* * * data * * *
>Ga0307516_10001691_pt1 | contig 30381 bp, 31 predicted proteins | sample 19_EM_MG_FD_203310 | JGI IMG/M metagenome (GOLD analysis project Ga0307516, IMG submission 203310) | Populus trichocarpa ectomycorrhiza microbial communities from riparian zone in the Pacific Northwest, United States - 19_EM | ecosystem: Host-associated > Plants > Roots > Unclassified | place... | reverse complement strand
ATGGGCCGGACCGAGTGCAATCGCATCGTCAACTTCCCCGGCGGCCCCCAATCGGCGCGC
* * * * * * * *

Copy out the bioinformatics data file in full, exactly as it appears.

>Ga0307516_10001691_pt1 | contig 30381 bp, 31 predicted proteins | sample 19_EM_MG_FD_203310 | JGI IMG/M metagenome (GOLD analysis project Ga0307516, IMG submission 203310) | Populus trichocarpa ectomycorrhiza microbial communities from riparian zone in the Pacific Northwest, United States - 19_EM | ecosystem: Host-associated > Plants > Roots > Unclassified | place... | reverse complement strand
ATGGGCCGGACCGAGTGCAATCGCATCGTCAACTTCCCCGGCGGCCCCCAATCGGCGCGC